Jessica L. Burstein
This course does four things: orient the student with an overview of British modernism circa 1900-1930; provide a general background for modernity torqued toward aesthetics; engage some current critical conversations in the field of literary modernism; and allow focus on the work of particular authors.
The class is loosely organized around two heuristic rubrics, minds and matter: we will engage the topoi of embodiment and materiality, with particular attention to the status of mind or mindedness on the one hand and the modernist object on the other. Along the way the student will get a grip on the historical avant-gardes of Vorticism and Imagism—that's history—and some sense of how to do research in periodical studies, arguably one of the major legacies we have from the era—that's methodology and history.
Texts include prose (Conrad's The Secret Agent; Ford's Good Soldier, West's The Return of the Soldier; a story by Woolf), poetry (Loy, Pound, Eliot), essays and manifestos, and perhaps Wyndham Lewis's Tarr if a decent copy is available (there are several issues floating about and only one is worthy at the introductory level, by my lights).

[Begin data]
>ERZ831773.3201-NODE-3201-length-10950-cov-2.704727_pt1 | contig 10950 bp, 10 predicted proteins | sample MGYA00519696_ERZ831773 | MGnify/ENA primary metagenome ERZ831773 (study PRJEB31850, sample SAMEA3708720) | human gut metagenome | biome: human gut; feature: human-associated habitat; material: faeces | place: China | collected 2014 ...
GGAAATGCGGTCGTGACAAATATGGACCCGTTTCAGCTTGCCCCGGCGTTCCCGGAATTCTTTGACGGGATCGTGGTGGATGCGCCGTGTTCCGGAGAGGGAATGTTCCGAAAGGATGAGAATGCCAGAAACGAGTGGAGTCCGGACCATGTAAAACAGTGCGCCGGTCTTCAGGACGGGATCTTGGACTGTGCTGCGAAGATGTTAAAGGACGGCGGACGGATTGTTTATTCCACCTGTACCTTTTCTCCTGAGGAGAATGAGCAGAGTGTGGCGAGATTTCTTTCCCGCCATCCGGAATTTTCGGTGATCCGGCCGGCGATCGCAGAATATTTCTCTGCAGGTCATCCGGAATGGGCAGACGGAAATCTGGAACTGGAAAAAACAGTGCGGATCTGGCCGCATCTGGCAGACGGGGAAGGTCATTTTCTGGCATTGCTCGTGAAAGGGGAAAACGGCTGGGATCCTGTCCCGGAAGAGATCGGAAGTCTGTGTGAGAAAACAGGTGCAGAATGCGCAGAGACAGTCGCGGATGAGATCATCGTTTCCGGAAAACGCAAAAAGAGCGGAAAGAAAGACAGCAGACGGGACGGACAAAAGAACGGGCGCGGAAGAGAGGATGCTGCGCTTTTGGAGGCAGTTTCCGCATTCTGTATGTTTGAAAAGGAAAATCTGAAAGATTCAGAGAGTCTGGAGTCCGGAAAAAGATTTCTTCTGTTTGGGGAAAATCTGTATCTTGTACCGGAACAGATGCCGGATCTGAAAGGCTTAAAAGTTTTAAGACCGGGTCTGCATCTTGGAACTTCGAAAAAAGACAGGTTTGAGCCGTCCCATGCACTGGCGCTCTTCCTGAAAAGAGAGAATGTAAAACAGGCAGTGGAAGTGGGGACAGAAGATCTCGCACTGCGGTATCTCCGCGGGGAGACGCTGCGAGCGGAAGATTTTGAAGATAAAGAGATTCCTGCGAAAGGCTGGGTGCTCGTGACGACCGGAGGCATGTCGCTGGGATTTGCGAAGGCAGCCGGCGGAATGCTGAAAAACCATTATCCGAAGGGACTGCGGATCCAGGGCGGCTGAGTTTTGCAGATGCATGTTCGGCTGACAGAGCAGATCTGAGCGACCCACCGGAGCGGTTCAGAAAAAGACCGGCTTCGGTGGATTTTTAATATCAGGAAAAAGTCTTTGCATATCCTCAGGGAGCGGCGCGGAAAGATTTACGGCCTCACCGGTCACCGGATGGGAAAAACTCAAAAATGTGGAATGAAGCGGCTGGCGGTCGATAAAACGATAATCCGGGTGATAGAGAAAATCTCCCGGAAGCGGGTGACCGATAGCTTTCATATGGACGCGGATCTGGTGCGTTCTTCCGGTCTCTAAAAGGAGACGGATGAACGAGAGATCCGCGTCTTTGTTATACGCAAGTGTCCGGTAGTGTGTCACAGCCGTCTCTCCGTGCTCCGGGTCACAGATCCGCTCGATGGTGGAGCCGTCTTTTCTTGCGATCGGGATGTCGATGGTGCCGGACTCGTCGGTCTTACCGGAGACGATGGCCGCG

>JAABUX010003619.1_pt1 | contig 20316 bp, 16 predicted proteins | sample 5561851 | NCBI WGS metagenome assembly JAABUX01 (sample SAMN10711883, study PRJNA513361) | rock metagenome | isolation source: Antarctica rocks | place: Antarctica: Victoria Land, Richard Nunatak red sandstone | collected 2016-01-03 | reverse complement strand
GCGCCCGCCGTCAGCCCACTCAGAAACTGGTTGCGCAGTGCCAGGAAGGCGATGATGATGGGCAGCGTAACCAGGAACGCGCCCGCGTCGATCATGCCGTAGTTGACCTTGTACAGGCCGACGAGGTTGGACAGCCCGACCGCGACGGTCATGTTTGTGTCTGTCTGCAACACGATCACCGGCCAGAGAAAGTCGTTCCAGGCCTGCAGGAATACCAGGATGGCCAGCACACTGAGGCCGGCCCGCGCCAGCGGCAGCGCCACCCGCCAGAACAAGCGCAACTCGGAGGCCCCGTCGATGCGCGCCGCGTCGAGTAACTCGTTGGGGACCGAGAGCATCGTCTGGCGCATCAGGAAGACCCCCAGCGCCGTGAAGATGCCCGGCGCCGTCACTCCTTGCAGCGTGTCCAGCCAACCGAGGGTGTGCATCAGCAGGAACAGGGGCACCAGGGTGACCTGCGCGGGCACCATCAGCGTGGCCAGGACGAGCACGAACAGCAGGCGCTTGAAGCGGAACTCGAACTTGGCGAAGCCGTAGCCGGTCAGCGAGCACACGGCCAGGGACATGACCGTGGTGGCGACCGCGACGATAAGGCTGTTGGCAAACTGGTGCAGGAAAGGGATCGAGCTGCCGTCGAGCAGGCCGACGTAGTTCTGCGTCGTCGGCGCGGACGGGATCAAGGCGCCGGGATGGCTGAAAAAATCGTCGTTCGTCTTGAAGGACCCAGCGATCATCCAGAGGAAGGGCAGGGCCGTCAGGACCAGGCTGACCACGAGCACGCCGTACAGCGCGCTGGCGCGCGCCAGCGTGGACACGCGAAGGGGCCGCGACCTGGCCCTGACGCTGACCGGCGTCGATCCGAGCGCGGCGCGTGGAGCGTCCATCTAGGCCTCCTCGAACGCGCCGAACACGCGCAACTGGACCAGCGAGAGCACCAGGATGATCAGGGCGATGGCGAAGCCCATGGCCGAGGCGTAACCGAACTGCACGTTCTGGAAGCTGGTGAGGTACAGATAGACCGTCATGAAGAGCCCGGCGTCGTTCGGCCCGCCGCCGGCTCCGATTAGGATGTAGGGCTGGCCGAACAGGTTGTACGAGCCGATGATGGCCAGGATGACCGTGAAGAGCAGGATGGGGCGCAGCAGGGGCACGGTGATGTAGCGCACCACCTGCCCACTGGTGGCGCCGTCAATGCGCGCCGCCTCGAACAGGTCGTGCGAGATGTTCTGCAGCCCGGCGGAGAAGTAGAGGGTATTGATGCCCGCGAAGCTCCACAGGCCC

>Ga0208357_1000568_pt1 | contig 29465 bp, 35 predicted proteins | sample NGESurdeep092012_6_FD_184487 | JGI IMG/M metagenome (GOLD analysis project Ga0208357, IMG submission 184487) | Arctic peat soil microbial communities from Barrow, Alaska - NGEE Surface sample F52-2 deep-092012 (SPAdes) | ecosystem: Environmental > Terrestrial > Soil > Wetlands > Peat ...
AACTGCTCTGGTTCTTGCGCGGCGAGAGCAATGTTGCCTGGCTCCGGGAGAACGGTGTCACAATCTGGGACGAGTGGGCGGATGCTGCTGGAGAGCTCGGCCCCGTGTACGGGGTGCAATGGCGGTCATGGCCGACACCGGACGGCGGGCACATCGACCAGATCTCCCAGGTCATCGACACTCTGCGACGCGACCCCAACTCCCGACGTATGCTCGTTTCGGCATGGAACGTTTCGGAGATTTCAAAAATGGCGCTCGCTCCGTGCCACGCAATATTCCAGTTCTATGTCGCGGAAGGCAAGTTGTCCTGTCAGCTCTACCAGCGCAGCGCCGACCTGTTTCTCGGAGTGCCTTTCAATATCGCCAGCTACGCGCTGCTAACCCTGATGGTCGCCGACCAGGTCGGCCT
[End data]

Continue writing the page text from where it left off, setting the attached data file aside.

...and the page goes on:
Students will write a 1,000 word book review of a critical monograph published 2010-13; and a 20 page final research paper.
Suggested pre-class reading: A canter through Levenson's The Genealogy of Modernism for theory and Ekstein's Rites of Spring for event would be appropriate break reading. Too, check out The Modernist Journals Project online—try Blast under "journals": http://dl.lib.brown.edu:8081/exist/mjp/index.xml.
Student learning goals
General method of instruction
Class assignments and grading